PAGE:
Microfibers are one of the fashion industry’s biggest villains, polluting air, water and everything in between. Some brands are stepping up to the challenge to try and reduce the number of tiny textiles sullying the environment.
Polartec, a Milliken & Company brand, announced Polartec Shed Less Fleece, a new textile innovation that it says reduces fiber fragment shedding. Shed Less is a process that combines yarn construction, knitting, chemistry and manufacturing to minimize home laundry fiber fragment shedding by an average of 85 percent. The first fabric to be made with this technology is the Polartec 200 Series Fleece, the modern version of the original PolarFleece launched in 1981.
After five years of study into how to identify and test fiber fragmentation levels in apparel, the Shed Less process works by engineering the lofted fibers that give fleece its soft hand the ability to resist breaking and rubbing off during home laundering, cited as a big contributing factor to the spread of fiber fragments—commonly referred to as microfibers. Polartec Shed Less Fleece achieves this outcome while maintaining the attributes that make Polartec fleece lightweight, breathable and warm.
“Polartec has a long tradition of eco-engineering its products to reduce their environmental footprint,” Ramesh Kesh, Ph.D., senior vice president of Milliken & Company. “Shed Less is the latest progression of these efforts and the result of many years of research and development.”
The company used the American Association of Textile Chemists and Colorists (AATCC) TM212-2021 test method, which provides a standardized method for quantifying fiber fragment shedding in the ongoing challenge to combat aquatic pollution, for fiber fragment release during home laundering. The test was conducted with large sample sizes for variability. The testing concluded that Shed Less Fleece reduced fiber fragments by an average of 85 percent compared to the baseline fabric, the Polartec 200 Series fleece, and only lost an average of 0.0073 percent of its original weight.
“In 2016 we began looking into how we might test for fiber loss because there wasn’t a lot of research on the issue,” Aimee LaValley, Polartec textile development, dye and chemistry manager, said. “This led to new products like Polartec Power Air new manufacturing processes, as well as our participation in the TextileMission workgroup to study the issue on an interdisciplinary basis.”
TextileMission was a three-year collaborative initiative of academia and industry to reduce the impact of textile microplastics funded by the German Federal Ministry of Education and Research. Funding partners include The Association of the German Sporting Goods Industry, Hochschule Niederrhein – University of Applied Science, TU Dresden – Institute of Water Chemistry, Vaude Sport, WWF Germany, Adidas AG, Henkel AG, Miele & CIE and Polartec.
Known for promoting recycled materials in the performance knits space, Polartec also has EcoEngineered new processes at its plants to reduce the spread of fiber fragments, including the installation of customized vacuum and filtering systems for all surface finishing machinery and upcycling all captured fabric waste for reuse in other products. These efforts also extend to other product innovations, such as 2018’s Polartec Power Air, constructed with lofted fibers to prevent breakage and maintain heat retention.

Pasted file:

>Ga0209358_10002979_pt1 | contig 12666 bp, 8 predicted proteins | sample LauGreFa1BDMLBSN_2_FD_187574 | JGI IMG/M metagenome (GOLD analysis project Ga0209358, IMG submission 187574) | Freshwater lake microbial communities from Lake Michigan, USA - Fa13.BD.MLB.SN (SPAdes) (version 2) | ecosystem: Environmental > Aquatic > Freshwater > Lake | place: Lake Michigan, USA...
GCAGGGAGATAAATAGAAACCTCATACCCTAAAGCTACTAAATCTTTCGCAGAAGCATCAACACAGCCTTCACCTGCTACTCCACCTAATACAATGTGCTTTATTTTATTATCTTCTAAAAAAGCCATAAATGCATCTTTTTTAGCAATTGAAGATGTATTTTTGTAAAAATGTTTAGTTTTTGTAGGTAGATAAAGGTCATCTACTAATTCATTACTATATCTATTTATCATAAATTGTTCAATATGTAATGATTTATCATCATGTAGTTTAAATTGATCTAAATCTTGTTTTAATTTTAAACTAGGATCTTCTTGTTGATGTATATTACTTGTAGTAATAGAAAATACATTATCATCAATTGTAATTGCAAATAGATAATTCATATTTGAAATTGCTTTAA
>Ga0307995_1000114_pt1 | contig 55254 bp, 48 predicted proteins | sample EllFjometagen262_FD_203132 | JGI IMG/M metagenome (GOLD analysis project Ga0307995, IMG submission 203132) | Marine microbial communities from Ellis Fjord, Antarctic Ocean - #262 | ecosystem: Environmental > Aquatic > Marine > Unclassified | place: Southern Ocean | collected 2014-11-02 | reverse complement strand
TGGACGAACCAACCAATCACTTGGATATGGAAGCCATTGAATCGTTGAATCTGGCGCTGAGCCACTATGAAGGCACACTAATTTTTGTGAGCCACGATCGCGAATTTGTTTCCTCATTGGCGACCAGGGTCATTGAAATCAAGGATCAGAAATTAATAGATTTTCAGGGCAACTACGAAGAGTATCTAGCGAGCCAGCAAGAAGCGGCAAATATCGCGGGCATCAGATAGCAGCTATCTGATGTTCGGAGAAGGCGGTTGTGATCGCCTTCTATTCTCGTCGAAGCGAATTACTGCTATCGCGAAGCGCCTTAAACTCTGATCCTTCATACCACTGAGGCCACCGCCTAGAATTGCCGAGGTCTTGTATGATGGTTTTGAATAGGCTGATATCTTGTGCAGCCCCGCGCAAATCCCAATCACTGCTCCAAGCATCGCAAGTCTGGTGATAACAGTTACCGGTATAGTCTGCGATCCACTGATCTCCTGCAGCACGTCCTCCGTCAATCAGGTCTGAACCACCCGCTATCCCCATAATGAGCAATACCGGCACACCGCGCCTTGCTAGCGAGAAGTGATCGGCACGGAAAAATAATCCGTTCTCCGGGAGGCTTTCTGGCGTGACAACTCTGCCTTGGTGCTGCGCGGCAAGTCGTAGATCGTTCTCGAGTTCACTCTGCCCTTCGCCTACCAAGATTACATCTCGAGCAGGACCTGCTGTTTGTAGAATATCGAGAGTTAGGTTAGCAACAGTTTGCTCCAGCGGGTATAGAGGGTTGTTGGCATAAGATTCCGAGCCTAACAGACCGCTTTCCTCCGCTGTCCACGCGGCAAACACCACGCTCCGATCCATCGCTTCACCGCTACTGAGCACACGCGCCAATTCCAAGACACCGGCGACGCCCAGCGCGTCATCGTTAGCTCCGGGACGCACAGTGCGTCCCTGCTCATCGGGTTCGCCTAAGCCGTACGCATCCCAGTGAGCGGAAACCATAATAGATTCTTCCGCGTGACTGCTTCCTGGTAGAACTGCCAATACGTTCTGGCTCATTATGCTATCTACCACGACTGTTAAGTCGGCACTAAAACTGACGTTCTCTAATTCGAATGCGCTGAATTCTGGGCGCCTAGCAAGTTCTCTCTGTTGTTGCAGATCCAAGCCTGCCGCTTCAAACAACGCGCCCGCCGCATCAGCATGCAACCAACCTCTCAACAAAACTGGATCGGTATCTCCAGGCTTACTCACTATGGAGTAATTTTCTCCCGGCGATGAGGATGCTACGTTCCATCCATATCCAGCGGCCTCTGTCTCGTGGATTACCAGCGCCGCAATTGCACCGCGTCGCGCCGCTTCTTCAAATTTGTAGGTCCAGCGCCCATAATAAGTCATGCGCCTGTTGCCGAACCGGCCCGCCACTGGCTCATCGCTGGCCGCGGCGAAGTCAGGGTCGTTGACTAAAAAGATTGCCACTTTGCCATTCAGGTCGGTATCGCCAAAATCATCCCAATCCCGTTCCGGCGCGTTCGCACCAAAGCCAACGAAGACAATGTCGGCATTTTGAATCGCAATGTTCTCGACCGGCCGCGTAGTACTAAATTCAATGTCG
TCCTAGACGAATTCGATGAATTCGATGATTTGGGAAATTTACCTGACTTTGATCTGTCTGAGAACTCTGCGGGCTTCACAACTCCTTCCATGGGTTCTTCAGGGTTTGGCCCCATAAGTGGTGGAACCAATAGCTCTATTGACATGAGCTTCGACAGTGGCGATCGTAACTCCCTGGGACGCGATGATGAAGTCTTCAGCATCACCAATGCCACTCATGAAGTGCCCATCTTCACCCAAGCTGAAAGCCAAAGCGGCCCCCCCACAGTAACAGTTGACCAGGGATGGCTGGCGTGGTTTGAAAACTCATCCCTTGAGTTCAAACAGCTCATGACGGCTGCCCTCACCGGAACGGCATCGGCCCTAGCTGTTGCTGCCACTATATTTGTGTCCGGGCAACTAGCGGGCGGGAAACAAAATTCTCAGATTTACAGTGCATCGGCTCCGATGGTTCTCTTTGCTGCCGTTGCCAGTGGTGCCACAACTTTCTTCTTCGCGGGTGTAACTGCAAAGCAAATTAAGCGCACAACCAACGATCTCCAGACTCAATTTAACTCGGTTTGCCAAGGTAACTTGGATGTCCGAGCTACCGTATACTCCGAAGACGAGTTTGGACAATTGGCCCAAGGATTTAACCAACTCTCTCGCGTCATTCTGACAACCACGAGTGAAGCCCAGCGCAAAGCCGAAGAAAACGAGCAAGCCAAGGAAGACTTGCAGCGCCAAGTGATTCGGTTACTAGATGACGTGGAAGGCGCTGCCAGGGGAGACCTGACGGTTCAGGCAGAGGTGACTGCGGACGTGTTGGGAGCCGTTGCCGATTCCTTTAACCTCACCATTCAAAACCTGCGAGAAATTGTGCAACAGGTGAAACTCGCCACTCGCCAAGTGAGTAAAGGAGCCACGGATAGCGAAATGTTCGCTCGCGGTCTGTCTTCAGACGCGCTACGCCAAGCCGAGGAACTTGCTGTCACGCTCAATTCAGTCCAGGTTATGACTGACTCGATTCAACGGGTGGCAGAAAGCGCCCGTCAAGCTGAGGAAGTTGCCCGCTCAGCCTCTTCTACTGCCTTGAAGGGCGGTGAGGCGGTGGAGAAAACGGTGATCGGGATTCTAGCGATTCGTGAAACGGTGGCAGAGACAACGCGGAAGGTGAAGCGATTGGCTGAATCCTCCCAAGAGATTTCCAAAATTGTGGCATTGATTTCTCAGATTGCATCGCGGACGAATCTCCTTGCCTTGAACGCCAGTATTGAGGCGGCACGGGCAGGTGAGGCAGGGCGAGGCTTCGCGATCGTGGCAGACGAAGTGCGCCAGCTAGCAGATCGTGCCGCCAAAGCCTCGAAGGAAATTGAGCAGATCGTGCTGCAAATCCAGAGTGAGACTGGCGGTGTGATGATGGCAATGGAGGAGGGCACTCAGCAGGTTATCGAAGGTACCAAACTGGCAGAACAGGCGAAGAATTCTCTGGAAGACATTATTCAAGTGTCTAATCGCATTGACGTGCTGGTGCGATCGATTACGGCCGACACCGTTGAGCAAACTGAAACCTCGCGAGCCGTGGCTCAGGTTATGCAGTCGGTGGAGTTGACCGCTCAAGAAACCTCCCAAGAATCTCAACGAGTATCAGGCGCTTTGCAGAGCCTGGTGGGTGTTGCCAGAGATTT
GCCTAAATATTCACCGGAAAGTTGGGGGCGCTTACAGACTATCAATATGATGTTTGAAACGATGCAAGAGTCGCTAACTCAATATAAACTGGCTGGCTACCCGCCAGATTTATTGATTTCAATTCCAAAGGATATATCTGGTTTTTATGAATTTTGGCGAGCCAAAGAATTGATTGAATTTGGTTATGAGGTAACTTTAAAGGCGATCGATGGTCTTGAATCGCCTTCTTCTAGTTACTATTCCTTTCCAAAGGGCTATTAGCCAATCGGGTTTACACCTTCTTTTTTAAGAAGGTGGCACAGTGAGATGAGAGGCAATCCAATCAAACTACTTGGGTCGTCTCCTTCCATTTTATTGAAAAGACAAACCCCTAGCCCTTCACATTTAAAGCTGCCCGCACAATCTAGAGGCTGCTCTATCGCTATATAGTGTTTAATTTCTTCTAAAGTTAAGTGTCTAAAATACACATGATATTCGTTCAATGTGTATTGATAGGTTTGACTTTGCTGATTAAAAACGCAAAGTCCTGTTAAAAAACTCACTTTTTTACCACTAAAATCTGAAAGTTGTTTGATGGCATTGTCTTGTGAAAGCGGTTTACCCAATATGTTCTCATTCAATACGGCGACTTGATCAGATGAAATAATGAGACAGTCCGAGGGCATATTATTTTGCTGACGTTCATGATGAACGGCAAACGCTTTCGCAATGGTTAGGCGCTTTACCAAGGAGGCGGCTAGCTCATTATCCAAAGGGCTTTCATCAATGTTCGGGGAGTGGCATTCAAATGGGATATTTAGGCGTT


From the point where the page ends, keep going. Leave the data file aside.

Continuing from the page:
“While performance fabrics contribute a small percentage of the fibers fragments shed by the global textile industry, Polartec has been researching root causes and mitigation strategies for many years,” Dr. Kesh said. “Shed Less Fleece is a natural progression of this curiosity toward our goal of reducing fiber fragment shedding to near zero in all of our performance fabrics.”
Polartec Shed Less Fleece will be initially launched in the United States and available to customers beginning March 1. The brand plans to apply the Shed Less process to other platforms and manufacturing facilities worldwide. Shed Less works on both single- and double-sided fleece styles.
Since inventing the original PolarFleece in 1981, Polartec engineers have attempted to advance fabric science by creating problem-solving technologies that improve the user experience. The company claims it is the only company on the market that develops and manufactures comprehensive solutions encompassing base, mid and outer layers under one brand, offering a range of versatile functionality; lightweight wicking and cooling, warmth and insulation, breathable weather protection, fire resistance and enhanced durability. Polartec products are used by over 200 performance, lifestyle and workwear brands, including Aritzia, J. Crew and Patagonia.
And Polartec isn’t the only company to try and stop microfibers from escaping the garments in the first place.
Patagonia teamed with Samsung on a washing machine that would minimize the number of microfibers that seep into waterways through laundering. Its Less Microfiber Cycle, a new wash technology, cuts microplastic emissions by up to 54 percent, they said. Inditex partnered with German chemical firm BASF to debut a laundry detergent that they said would eliminate microfiber shedding from textiles by 80 percent. Brands are also starting to experiment with fiber composition and material density to prevent shedding as well.